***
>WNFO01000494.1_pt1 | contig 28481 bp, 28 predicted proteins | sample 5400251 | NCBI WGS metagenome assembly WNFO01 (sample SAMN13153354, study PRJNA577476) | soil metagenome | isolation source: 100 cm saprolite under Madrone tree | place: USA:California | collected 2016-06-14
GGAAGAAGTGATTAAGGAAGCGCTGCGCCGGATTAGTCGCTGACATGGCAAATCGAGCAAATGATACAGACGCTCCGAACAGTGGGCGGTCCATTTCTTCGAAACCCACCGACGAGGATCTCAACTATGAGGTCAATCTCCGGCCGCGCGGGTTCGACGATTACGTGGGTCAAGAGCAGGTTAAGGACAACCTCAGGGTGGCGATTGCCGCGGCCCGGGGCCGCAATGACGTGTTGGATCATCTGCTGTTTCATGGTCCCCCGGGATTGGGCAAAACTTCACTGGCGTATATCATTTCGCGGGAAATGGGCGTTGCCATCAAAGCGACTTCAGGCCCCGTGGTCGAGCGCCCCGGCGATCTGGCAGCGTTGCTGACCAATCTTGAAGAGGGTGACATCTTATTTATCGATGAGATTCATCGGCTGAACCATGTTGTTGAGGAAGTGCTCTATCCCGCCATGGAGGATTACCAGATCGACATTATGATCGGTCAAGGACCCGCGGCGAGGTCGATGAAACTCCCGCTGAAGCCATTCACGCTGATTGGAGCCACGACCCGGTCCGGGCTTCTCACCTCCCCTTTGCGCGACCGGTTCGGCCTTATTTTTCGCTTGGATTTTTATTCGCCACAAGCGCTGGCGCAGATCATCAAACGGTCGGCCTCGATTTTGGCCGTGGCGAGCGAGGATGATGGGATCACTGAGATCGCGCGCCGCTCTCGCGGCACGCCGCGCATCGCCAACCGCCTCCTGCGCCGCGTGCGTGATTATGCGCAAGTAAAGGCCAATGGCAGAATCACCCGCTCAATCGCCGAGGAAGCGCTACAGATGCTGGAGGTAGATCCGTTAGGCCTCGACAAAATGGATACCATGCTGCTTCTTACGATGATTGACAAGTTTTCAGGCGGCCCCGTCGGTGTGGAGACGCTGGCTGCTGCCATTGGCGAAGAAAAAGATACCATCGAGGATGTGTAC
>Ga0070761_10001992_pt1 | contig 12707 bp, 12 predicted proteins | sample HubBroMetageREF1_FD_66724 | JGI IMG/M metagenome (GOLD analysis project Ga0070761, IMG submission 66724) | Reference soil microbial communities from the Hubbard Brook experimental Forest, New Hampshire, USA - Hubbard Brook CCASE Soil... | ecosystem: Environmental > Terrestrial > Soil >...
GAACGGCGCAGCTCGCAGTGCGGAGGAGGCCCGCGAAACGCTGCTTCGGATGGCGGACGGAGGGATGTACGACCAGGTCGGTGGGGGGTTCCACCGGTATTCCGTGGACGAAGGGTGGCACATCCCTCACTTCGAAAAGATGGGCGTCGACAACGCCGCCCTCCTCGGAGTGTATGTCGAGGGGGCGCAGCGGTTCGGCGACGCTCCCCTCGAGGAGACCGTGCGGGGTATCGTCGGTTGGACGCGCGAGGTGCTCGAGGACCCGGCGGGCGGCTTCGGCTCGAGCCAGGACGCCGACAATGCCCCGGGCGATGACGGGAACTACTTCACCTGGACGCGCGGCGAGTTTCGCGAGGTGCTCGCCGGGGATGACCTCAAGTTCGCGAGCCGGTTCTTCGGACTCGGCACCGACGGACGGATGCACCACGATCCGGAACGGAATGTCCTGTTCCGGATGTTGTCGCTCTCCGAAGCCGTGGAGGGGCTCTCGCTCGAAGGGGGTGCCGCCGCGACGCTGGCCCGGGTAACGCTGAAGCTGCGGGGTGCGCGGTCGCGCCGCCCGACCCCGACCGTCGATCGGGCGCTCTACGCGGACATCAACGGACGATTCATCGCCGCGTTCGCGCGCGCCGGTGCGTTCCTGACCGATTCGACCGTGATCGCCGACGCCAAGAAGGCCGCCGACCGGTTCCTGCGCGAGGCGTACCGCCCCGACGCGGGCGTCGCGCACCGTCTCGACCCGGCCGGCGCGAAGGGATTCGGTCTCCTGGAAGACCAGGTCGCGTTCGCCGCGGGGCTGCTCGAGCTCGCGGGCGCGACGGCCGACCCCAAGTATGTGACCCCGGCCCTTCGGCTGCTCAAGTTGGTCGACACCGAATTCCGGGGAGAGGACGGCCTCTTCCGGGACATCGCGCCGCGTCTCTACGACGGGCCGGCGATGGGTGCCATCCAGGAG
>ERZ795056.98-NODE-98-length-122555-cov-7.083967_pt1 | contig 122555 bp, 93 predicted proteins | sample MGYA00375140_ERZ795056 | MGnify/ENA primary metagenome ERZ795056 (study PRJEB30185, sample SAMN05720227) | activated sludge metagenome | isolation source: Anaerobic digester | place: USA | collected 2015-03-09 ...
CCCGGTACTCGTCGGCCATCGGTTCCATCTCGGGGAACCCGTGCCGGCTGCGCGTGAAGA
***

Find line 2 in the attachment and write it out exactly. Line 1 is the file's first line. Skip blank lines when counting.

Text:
GGAAGAAGTGATTAAGGAAGCGCTGCGCCGGATTAGTCGCTGACATGGCAAATCGAGCAAATGATACAGACGCTCCGAACAGTGGGCGGTCCATTTCTTCGAAACCCACCGACGAGGATCTCAACTATGAGGTCAATCTCCGGCCGCGCGGGTTCGACGATTACGTGGGTCAAGAGCAGGTTAAGGACAACCTCAGGGTGGCGATTGCCGCGGCCCGGGGCCGCAATGACGTGTTGGATCATCTGCTGTTTCATGGTCCCCCGGGATTGGGCAAAACTTCACTGGCGTATATCATTTCGCGGGAAATGGGCGTTGCCATCAAAGCGACTTCAGGCCCCGTGGTCGAGCGCCCCGGCGATCTGGCAGCGTTGCTGACCAATCTTGAAGAGGGTGACATCTTATTTATCGATGAGATTCATCGGCTGAACCATGTTGTTGAGGAAGTGCTCTATCCCGCCATGGAGGATTACCAGATCGACATTATGATCGGTCAAGGACCCGCGGCGAGGTCGATGAAACTCCCGCTGAAGCCATTCACGCTGATTGGAGCCACGACCCGGTCCGGGCTTCTCACCTCCCCTTTGCGCGACCGGTTCGGCCTTATTTTTCGCTTGGATTTTTATTCGCCACAAGCGCTGGCGCAGATCATCAAACGGTCGGCCTCGATTTTGGCCGTGGCGAGCGAGGATGATGGGATCACTGAGATCGCGCGCCGCTCTCGCGGCACGCCGCGCATCGCCAACCGCCTCCTGCGCCGCGTGCGTGATTATGCGCAAGTAAAGGCCAATGGCAGAATCACCCGCTCAATCGCCGAGGAAGCGCTACAGATGCTGGAGGTAGATCCGTTAGGCCTCGACAAAATGGATACCATGCTGCTTCTTACGATGATTGACAAGTTTTCAGGCGGCCCCGTCGGTGTGGAGACGCTGGCTGCTGCCATTGGCGAAGAAAAAGATACCATCGAGGATGTGTAC